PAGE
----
Andrew Rutherford, 1st Earl of Teviot

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Andrew Rutherford
1st Earl of Teviot
Born Restalrig, Edinburgh, Scotland
Died 4 May 1664(1664-05-04)
Jews' Mount, Tangier, Morocco
Allegiance France, England
Rank Colonel général des Ecossais
Unit Garde Écossaise, Tangier Regiment
Battles/wars Siege of Thionville (1643)
Battle of Lens (1648)
Civil wars of the Fronde
Spouse(s) Susanna de Melville

Andrew Rutherford, 1st Earl of Teviot (died 4 May 1664; sometimes spelt "Rutherfurd") was a Scottish soldier.

Andrew was the fifth and youngest son of a merchant burgess of Edinburgh - William Rutherfurd (died 1624) of Wrightslands and of Easter and Wester Quarrelholes in Restalrig - and his wife Isobel (married 1608), daughter of James Stewart of Traquair. He received his education at Edinburgh University, and later took up a career in the military in France.

During the Commonwealth (or, to monarchists, the Interregnum), Rutherford served the French government, which maintained regiments of Scottish soldiers throughout the Thirty Years's War. On the restoration of Charles II, Rutherford was taken into employment by his own king on the recommendation of Louis XIV of France. He eventually held a commission as Lieutenant-general in France and had a high reputation for personal courage, though this was certainly not (as claimed in the Oxford DNB) upon the death of the Earl of Irvine d.1645). Indeed, he only became a full colonel of one of the Scottish regiments in France in 1653.[1]

Rutherford returned to Scotland in 1660. In 1661 Charles II gave him the Scottish title of Lord Rutherfurd and the governorship of Dunkirk, which had been acquired by the Protector Oliver Cromwell. When Charles II sold the town to France in 1662 Rutherford was consoled by the command of the Colony of Tangier and the Tangier Regiment, and was made Earl of Teviot.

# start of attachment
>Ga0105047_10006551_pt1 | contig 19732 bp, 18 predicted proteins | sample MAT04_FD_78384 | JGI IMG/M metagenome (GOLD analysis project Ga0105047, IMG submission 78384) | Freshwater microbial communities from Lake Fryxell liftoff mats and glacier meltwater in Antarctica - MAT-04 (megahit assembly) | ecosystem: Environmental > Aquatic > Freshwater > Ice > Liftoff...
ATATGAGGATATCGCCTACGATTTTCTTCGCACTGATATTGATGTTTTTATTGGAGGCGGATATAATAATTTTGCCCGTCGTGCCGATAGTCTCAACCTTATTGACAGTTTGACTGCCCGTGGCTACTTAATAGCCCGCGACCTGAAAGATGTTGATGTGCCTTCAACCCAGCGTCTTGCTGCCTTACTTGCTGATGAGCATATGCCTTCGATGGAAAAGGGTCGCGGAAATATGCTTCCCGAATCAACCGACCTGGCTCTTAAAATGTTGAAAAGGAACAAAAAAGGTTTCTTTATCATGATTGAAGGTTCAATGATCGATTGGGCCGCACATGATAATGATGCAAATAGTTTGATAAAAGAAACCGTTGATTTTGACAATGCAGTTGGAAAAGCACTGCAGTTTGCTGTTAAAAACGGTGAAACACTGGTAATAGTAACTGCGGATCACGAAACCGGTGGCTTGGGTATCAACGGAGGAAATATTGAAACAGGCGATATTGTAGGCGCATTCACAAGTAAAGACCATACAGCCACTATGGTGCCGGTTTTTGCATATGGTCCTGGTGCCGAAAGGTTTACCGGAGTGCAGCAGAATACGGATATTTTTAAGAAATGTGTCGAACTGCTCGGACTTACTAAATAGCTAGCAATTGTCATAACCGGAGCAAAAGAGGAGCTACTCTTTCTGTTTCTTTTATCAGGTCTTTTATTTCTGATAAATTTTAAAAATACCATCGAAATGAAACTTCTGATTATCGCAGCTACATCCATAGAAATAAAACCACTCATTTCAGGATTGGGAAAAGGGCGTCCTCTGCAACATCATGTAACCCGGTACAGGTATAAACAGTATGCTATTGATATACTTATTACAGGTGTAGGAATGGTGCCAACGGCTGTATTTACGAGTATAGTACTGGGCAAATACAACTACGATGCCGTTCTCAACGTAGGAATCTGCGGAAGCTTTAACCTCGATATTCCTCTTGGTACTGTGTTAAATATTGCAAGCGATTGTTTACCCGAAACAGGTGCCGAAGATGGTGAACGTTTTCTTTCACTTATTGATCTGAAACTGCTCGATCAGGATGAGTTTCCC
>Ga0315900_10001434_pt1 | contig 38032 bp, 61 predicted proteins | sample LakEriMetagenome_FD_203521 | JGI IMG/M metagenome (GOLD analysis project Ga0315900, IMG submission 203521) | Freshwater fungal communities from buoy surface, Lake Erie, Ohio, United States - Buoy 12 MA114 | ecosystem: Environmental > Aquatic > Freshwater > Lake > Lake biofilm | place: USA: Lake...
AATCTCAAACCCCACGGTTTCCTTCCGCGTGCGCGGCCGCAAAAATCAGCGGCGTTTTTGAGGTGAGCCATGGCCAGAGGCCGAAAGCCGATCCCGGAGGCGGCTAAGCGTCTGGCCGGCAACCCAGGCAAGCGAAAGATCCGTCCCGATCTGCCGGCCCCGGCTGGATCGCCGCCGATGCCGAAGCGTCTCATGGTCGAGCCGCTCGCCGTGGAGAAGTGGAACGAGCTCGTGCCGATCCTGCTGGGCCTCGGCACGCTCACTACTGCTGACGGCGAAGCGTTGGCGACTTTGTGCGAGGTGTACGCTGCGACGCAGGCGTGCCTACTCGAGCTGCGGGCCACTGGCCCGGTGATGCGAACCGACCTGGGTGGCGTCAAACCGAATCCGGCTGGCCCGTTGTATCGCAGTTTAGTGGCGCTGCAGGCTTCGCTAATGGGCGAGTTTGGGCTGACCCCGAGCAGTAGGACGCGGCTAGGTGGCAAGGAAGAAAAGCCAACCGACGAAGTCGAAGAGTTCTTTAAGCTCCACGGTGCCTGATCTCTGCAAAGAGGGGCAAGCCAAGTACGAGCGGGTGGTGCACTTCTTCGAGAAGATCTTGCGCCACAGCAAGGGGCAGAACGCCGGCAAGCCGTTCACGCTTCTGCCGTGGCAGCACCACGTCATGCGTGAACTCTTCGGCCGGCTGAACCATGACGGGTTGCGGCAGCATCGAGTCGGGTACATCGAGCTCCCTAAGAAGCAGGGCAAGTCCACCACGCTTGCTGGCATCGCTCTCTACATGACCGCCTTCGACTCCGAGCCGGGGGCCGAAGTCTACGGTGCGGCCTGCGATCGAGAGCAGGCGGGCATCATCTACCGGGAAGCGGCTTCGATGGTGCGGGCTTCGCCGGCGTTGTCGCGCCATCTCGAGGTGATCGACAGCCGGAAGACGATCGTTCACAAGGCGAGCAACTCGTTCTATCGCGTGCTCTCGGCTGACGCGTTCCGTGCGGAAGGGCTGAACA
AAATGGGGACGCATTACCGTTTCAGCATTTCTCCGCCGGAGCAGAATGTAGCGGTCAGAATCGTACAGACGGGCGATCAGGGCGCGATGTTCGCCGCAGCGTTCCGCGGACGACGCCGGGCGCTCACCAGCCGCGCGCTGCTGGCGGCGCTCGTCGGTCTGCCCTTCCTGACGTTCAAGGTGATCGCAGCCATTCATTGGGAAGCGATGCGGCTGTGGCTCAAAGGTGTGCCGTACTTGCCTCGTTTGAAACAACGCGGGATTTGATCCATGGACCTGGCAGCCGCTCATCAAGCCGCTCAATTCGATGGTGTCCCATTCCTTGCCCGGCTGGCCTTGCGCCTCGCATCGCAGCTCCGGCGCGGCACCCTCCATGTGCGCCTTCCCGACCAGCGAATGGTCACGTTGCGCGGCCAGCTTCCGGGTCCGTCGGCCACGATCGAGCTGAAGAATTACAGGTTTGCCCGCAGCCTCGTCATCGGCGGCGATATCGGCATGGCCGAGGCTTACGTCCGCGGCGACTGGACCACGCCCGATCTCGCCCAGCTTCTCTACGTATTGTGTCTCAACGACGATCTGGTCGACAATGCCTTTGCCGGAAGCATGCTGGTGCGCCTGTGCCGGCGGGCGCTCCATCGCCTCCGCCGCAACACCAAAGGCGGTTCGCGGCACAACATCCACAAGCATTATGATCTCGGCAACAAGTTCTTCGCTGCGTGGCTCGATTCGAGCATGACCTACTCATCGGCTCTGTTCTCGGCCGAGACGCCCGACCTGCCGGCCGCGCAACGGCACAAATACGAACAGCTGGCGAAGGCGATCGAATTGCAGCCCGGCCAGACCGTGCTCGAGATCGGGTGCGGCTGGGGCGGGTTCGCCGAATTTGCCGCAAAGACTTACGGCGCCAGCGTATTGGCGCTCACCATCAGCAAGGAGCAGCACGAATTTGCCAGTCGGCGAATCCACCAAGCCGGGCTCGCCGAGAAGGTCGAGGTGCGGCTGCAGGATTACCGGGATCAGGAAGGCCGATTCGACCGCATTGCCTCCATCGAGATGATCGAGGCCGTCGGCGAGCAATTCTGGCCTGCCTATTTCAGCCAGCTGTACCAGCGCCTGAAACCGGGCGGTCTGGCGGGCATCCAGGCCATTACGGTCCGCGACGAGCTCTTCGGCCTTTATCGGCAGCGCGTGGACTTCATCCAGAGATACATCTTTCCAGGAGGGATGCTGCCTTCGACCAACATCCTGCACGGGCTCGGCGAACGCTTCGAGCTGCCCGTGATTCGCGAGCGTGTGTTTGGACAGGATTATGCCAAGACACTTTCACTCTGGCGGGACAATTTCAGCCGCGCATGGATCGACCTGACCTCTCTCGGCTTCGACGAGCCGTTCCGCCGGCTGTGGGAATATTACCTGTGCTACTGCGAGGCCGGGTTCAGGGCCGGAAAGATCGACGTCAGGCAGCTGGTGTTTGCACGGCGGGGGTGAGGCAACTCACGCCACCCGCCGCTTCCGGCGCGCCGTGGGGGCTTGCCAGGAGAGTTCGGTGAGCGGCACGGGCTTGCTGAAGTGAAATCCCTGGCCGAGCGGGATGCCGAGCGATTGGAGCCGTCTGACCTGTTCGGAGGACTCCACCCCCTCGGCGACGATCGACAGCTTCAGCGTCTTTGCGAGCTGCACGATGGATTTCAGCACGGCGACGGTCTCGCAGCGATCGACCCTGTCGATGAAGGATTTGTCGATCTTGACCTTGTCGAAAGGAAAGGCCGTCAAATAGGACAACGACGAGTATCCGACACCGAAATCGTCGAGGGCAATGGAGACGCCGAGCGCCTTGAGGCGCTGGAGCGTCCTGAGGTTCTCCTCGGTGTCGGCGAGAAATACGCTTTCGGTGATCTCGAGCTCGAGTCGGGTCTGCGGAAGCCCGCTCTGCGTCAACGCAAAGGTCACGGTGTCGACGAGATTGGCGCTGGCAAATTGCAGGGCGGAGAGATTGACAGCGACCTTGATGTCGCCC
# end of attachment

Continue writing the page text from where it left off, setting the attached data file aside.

He was sent in 1663 as governor to Tangier. His tenure of office was very short, for on 4 May 1664 he was trapped in an ambush by the Moors, who who had been carrying out incessant irregular warfare against the English garrison, and was killed, together with nineteen officers and nearly five hundred men of the garrison.

In his will he donated funds to his former university in Edinburgh, for the construction of 8 chambers.

References[edit]

  1. ^ Matthew Glozier, Scottish Soldiers in France the service of the Sun King (Brill, Leiden, 2004), p.263.
  • Matthew Glozier, Scottish Soldiers in France the service of the Sun King (Brill, Leiden, 2004).
  • W. F. Lord, The Lost Possessions of England (London, 1896).
Military offices
Preceded by
Henry Mordaunt
Governor of Tangier


1663 – 1664

Succeeded by
Sir Tobias Bridges
Colonel of the Tangier Regiment
1663–1664
Succeeded by
Henry Norwood

Public Domain This article incorporates text from a publication now in the public domainChisholm, Hugh, ed. (1911). Encyclopædia Britannica (11th ed.). Cambridge University Press.